The Numbers Crunch: One year since Tahrir

This week in online news: Americans bored by US republicans; JPost readers unhappy with Obama’s Iran policy.

Numbers Crunch 311 (photo credit: Mrkay Design)
Numbers Crunch 311
(photo credit: Mrkay Design)
Despite dominating US news coverage for over a month, the Pew Research Center found this week that the 2012 presidential race is boring most Americans. The PRC data showed that 55 percent of Americans described the campaign so far as dull, whereas only 36% found it interesting. The main complaints cited were that the race was not informative, and was too negative, too long and not important.
The PRC also looked at the campaign on social media, and found that the number of statements about US presidential candidates on Twitter vastly outnumbered those on blog posts, “by a factor of more than 9 to 1.”
Also on social media, Egyptians were gearing up to mark January 25, a year since the uprising began last year. This screenshot from Trendsmap shows #jan25 as the third most-used hashtag in the region, after #Egypt and #Tahrir, for the Cairo square which was the center of the unprecedented protests.
However, neither the ongoing US presidential campaign nor the one-year anniversary made it to the list of top stories on in the past week. Instead, reader trends reflected a spike in rhetoric over Iran’s developing nuclear program and related international discourse on sanctions and embargoes. All of the five most-read stories on the site this week related to the issue.
Jpost Top Five most-read stories:1. Report: 'CIA, MI6 behind Iranian nuclear scientist's death'2. IDF officer: 'Nuclear Iran could deter wars in Gaza, Lebanon'3. Report: 'US prepping facilities for Israel attack on Iran'4. Iran vows retaliation against Israel for scientist5. Report: 'Western intelligence says Israel behind Iran bombs'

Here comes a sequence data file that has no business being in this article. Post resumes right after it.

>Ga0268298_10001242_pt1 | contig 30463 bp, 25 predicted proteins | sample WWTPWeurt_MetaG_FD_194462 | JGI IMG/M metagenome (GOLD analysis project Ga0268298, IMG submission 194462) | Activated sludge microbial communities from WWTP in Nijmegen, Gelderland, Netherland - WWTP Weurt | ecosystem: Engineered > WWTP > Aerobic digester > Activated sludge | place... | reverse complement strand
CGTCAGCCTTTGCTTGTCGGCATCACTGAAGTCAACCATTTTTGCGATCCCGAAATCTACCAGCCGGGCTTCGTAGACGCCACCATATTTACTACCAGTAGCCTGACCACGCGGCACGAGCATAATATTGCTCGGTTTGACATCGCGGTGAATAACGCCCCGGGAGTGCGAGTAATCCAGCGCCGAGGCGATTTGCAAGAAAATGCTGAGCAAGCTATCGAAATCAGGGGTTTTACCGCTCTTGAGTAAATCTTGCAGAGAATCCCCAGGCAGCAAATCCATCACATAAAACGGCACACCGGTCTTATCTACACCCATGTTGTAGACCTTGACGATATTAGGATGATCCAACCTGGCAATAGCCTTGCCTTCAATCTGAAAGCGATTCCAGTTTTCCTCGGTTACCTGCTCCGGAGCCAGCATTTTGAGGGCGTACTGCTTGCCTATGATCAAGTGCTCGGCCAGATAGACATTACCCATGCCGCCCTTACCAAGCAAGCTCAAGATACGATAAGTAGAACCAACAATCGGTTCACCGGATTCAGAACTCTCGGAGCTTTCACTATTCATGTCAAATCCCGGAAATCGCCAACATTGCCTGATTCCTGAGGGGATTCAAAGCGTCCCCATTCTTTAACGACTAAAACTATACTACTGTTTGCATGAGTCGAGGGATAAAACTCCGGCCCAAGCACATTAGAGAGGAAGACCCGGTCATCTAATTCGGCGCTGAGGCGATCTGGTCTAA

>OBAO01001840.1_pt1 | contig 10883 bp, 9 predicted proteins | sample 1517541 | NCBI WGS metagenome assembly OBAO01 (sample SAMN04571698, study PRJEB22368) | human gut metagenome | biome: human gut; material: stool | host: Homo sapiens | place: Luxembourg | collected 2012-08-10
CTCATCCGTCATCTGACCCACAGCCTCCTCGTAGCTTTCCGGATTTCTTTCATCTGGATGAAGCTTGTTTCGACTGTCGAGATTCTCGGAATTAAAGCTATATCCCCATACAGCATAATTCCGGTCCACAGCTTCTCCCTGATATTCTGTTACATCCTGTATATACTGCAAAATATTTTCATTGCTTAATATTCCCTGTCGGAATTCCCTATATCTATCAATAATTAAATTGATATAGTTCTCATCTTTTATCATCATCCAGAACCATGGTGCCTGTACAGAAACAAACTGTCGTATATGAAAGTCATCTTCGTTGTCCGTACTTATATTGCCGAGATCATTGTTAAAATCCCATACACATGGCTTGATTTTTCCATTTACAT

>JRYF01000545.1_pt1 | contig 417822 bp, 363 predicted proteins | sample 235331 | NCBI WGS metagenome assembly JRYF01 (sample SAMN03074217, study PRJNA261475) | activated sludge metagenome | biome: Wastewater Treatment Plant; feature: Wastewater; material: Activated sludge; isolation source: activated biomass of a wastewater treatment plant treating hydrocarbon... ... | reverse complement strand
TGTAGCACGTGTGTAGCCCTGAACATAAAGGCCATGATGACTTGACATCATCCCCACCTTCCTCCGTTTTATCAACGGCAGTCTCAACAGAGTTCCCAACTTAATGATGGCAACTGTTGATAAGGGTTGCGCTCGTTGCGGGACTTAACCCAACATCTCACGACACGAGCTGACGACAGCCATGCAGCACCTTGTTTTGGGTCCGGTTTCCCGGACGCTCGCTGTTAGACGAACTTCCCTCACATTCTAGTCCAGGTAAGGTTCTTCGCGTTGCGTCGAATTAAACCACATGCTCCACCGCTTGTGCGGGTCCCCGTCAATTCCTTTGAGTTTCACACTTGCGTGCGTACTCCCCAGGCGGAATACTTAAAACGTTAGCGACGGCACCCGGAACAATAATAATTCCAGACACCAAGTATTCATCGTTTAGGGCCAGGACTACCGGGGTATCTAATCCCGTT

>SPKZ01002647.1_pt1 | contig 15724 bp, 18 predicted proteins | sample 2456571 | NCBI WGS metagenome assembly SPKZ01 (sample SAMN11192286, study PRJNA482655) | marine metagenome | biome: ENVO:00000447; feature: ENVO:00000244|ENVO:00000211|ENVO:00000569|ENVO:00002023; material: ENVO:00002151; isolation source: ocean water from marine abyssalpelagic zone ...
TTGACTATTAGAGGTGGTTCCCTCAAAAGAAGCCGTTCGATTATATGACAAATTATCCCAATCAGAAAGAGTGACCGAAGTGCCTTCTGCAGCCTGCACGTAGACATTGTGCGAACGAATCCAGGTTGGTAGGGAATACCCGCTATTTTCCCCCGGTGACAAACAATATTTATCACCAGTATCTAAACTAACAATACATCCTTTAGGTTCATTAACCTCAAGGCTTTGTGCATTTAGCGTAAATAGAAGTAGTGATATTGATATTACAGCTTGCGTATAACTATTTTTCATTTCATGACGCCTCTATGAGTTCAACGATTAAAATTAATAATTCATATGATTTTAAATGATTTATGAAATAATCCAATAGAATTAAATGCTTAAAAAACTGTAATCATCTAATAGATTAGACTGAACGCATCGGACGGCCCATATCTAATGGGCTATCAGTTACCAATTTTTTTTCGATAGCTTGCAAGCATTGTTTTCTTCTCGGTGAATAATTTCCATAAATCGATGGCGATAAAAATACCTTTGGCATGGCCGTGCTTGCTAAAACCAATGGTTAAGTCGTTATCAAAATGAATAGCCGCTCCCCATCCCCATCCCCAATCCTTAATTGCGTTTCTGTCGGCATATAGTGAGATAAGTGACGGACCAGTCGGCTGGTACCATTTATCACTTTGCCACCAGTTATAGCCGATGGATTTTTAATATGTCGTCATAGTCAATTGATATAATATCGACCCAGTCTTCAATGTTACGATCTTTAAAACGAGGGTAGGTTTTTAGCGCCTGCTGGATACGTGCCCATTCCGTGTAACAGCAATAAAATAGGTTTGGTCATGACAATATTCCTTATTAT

For the first time in several weeks, there were clear correlations between the most-read stories on the site and the most-active threads on the JPost talkback forums. Four of the stories appeared on both lists, and the odd story out – not being directly related to Iran – was the Israeli reaction to British Deputy Prime Minister Nicholas Clegg’s comments on Israeli settlements.
Jpost Top Five most-active threads:1. Report: ‘Mossad agents have been posing as CIA'   2. Report: 'Western intelligence says Israel behind Iran bombs'3. IDF officer: 'Nuclear Iran could deter wars in Gaza, Lebanon'4. Report: 'CIA, MI6 behind Iranian nuclear scientist's death'5. Israel blasts UK's Clegg over settlement comment
It was not surprising, then, that over 3,000 readers responded to a recent poll asking them to rate the Obama administration’s treatment of the Iranian nuclear threat. Over 70% of readers said that Israel is worse off because of US President Barack Obama, while 12% had a more positive view of the American leader, opining that there is still work to be done.
And following on from last week, when The Numbers Crunch tapped into an apparent Israeli obsession with the weather via Google search data, a look at the top search terms worldwide in the past week:
1. Weather2. News3. BBC4. Meteo5. Sport6. Tiempo7. BBC News8. CNN9. Noticias10. Programme TV
So, as much as we like to think of Israelis as unique, when it comes down to the World Wide Web, it looks like we’re really all pretty similar.
From news sites to blogs, tweets to videos, The Numbers Crunch is a weekly column which zooms out and brings you the big picture online, from Israel, the Middle East and around the world, and poll results from

The writer is the Internet desk manager at The Jerusalem Post.